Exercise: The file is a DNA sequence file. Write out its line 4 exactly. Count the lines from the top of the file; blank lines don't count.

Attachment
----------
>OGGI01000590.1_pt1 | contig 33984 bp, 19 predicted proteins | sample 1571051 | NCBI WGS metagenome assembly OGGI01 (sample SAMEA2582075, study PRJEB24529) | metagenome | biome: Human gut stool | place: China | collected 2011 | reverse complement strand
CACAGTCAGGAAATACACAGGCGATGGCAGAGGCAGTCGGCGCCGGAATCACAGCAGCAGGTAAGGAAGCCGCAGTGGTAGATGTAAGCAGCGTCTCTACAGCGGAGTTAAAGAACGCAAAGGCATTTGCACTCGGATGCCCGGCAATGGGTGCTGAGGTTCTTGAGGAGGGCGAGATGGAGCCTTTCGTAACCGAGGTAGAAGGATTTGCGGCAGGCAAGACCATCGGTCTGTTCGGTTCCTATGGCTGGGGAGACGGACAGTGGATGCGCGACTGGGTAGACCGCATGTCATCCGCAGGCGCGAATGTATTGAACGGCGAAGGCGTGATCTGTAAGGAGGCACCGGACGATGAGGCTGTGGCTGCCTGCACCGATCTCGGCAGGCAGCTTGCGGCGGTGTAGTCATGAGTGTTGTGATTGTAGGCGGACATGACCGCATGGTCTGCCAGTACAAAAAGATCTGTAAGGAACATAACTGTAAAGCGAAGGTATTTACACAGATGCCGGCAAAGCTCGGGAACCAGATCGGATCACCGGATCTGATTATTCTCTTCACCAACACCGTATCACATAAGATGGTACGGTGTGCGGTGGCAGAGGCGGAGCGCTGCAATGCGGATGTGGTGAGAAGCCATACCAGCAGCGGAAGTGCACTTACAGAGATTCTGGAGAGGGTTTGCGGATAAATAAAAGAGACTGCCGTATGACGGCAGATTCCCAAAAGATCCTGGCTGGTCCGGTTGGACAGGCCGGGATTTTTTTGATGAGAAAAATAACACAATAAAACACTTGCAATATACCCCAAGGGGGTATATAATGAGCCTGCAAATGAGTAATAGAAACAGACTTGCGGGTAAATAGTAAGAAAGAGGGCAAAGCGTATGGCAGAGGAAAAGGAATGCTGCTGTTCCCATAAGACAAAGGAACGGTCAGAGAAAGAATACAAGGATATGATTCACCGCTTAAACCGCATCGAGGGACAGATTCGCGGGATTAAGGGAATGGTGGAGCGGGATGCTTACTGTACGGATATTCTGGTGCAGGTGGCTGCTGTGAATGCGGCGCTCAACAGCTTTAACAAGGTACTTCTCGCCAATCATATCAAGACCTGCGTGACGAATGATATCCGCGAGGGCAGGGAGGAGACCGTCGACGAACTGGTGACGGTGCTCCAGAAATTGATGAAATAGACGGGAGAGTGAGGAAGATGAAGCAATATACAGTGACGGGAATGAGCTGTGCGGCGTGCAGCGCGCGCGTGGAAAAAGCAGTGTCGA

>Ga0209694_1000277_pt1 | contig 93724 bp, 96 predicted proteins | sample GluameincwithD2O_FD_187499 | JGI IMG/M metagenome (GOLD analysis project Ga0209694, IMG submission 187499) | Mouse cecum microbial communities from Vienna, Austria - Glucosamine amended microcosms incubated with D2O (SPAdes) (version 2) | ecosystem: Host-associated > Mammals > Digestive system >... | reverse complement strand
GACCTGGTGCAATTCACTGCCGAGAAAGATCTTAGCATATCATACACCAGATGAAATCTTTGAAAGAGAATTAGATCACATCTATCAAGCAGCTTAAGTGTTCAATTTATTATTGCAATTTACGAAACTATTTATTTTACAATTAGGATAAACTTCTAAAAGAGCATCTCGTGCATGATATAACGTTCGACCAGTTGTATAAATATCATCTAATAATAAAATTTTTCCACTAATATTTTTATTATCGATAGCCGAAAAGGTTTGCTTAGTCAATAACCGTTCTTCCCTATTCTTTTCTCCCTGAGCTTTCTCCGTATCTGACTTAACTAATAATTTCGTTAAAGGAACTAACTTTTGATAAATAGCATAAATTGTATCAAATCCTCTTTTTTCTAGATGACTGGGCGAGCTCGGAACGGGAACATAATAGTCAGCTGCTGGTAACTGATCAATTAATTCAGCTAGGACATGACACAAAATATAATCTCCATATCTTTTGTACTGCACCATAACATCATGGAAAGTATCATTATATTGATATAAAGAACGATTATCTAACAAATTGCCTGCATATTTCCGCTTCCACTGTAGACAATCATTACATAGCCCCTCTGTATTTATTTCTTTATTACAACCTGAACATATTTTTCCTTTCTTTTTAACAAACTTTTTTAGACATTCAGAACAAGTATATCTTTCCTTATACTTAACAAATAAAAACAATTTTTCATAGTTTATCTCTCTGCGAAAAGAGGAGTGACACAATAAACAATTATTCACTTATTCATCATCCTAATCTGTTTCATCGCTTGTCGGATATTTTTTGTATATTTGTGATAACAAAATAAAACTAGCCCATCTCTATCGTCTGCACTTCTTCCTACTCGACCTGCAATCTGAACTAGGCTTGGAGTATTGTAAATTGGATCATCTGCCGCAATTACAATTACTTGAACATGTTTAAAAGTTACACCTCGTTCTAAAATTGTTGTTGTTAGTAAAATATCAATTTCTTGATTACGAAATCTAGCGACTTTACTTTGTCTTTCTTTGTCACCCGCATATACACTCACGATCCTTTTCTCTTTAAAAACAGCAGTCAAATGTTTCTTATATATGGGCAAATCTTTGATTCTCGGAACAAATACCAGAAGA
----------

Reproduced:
GACCTGGTGCAATTCACTGCCGAGAAAGATCTTAGCATATCATACACCAGATGAAATCTTTGAAAGAGAATTAGATCACATCTATCAAGCAGCTTAAGTGTTCAATTTATTATTGCAATTTACGAAACTATTTATTTTACAATTAGGATAAACTTCTAAAAGAGCATCTCGTGCATGATATAACGTTCGACCAGTTGTATAAATATCATCTAATAATAAAATTTTTCCACTAATATTTTTATTATCGATAGCCGAAAAGGTTTGCTTAGTCAATAACCGTTCTTCCCTATTCTTTTCTCCCTGAGCTTTCTCCGTATCTGACTTAACTAATAATTTCGTTAAAGGAACTAACTTTTGATAAATAGCATAAATTGTATCAAATCCTCTTTTTTCTAGATGACTGGGCGAGCTCGGAACGGGAACATAATAGTCAGCTGCTGGTAACTGATCAATTAATTCAGCTAGGACATGACACAAAATATAATCTCCATATCTTTTGTACTGCACCATAACATCATGGAAAGTATCATTATATTGATATAAAGAACGATTATCTAACAAATTGCCTGCATATTTCCGCTTCCACTGTAGACAATCATTACATAGCCCCTCTGTATTTATTTCTTTATTACAACCTGAACATATTTTTCCTTTCTTTTTAACAAACTTTTTTAGACATTCAGAACAAGTATATCTTTCCTTATACTTAACAAATAAAAACAATTTTTCATAGTTTATCTCTCTGCGAAAAGAGGAGTGACACAATAAACAATTATTCACTTATTCATCATCCTAATCTGTTTCATCGCTTGTCGGATATTTTTTGTATATTTGTGATAACAAAATAAAACTAGCCCATCTCTATCGTCTGCACTTCTTCCTACTCGACCTGCAATCTGAACTAGGCTTGGAGTATTGTAAATTGGATCATCTGCCGCAATTACAATTACTTGAACATGTTTAAAAGTTACACCTCGTTCTAAAATTGTTGTTGTTAGTAAAATATCAATTTCTTGATTACGAAATCTAGCGACTTTACTTTGTCTTTCTTTGTCACCCGCATATACACTCACGATCCTTTTCTCTTTAAAAACAGCAGTCAAATGTTTCTTATATATGGGCAAATCTTTGATTCTCGGAACAAATACCAGAAGA